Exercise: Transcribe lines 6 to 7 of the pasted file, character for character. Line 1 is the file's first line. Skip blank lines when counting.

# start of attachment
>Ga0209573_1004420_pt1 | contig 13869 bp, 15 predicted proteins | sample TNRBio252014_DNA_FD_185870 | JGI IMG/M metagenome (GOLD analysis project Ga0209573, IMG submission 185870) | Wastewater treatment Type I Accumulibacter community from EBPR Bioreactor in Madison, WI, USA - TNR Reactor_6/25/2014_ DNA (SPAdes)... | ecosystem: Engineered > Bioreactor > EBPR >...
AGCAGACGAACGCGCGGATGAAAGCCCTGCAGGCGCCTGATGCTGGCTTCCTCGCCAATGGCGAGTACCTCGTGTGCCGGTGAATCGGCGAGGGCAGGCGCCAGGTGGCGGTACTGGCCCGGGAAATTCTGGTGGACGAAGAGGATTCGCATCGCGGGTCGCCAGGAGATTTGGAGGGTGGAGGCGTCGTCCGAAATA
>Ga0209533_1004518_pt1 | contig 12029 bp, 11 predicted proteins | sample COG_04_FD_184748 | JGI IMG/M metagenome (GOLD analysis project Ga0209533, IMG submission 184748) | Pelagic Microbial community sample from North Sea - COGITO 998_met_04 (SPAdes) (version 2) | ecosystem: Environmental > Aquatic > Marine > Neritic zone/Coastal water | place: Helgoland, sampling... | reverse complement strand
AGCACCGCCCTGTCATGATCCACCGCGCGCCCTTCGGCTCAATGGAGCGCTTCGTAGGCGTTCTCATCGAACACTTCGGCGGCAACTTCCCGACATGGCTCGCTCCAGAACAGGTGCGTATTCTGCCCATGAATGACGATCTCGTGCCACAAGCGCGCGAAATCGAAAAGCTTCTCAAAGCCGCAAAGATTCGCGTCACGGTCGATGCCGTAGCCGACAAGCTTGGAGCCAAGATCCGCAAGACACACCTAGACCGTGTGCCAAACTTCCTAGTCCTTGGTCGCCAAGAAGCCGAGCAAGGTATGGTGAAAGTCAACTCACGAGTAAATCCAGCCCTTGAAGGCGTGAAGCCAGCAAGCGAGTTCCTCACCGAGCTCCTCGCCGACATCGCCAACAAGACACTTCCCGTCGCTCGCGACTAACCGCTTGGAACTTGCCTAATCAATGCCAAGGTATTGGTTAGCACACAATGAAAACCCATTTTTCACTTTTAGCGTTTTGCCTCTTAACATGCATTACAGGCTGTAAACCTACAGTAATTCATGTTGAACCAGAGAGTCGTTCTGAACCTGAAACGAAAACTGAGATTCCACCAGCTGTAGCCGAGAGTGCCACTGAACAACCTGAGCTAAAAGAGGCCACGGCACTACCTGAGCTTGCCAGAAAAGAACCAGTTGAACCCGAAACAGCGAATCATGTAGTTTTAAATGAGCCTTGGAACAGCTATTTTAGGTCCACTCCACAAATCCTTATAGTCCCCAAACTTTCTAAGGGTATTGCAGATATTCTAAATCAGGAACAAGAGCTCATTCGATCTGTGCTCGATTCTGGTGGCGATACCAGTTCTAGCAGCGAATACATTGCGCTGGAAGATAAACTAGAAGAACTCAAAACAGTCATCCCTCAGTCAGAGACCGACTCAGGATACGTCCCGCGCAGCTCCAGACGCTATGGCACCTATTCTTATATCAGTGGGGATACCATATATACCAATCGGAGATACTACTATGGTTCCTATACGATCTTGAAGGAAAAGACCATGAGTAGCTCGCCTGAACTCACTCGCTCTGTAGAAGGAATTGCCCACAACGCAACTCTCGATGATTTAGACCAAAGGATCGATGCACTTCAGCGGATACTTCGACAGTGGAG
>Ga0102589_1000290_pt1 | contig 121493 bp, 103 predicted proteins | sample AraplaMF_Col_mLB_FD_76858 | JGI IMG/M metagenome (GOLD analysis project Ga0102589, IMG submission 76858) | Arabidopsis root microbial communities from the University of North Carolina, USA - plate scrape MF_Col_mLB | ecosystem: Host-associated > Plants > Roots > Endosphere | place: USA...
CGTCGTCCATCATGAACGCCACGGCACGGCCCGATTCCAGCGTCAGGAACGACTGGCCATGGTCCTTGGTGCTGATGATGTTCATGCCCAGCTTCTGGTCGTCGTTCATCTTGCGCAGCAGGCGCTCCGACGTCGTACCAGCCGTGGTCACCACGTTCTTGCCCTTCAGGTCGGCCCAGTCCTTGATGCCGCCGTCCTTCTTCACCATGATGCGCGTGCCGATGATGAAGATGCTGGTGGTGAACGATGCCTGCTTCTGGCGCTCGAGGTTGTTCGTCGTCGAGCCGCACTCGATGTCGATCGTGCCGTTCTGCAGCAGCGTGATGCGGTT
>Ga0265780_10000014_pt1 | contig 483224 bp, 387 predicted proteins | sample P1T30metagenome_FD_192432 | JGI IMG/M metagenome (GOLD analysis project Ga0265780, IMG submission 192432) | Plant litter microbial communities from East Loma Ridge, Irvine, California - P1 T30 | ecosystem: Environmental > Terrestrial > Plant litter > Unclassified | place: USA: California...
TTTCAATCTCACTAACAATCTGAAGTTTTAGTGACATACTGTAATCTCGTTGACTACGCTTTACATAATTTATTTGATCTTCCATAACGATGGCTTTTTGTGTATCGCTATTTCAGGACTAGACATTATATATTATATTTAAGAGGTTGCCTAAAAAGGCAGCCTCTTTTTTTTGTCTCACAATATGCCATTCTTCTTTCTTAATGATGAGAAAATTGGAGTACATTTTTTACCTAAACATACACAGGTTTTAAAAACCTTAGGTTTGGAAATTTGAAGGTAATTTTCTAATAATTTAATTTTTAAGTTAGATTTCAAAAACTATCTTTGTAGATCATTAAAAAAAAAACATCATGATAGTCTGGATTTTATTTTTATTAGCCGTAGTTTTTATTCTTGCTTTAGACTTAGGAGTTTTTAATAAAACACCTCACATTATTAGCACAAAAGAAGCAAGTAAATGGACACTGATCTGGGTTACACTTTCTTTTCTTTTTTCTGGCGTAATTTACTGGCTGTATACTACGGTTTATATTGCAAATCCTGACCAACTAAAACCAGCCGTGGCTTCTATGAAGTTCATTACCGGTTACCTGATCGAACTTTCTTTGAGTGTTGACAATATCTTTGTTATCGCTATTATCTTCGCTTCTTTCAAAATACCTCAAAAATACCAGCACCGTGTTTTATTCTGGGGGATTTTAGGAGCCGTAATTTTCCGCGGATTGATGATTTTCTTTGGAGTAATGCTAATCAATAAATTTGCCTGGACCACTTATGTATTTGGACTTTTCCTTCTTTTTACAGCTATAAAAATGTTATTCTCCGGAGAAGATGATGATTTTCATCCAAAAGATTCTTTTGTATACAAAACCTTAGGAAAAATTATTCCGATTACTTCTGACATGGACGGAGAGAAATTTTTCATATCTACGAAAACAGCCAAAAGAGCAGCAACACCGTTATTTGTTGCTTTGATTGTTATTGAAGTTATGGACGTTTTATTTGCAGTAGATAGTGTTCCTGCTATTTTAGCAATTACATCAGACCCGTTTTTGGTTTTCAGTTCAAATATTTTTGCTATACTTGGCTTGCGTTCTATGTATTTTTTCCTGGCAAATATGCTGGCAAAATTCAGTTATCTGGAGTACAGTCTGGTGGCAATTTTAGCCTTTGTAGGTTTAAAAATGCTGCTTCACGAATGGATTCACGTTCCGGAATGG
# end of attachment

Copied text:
CGTCGTCCATCATGAACGCCACGGCACGGCCCGATTCCAGCGTCAGGAACGACTGGCCATGGTCCTTGGTGCTGATGATGTTCATGCCCAGCTTCTGGTCGTCGTTCATCTTGCGCAGCAGGCGCTCCGACGTCGTACCAGCCGTGGTCACCACGTTCTTGCCCTTCAGGTCGGCCCAGTCCTTGATGCCGCCGTCCTTCTTCACCATGATGCGCGTGCCGATGATGAAGATGCTGGTGGTGAACGATGCCTGCTTCTGGCGCTCGAGGTTGTTCGTCGTCGAGCCGCACTCGATGTCGATCGTGCCGTTCTGCAGCAGCGTGATGCGGTT
>Ga0265780_10000014_pt1 | contig 483224 bp, 387 predicted proteins | sample P1T30metagenome_FD_192432 | JGI IMG/M metagenome (GOLD analysis project Ga0265780, IMG submission 192432) | Plant litter microbial communities from East Loma Ridge, Irvine, California - P1 T30 | ecosystem: Environmental > Terrestrial > Plant litter > Unclassified | place: USA: California...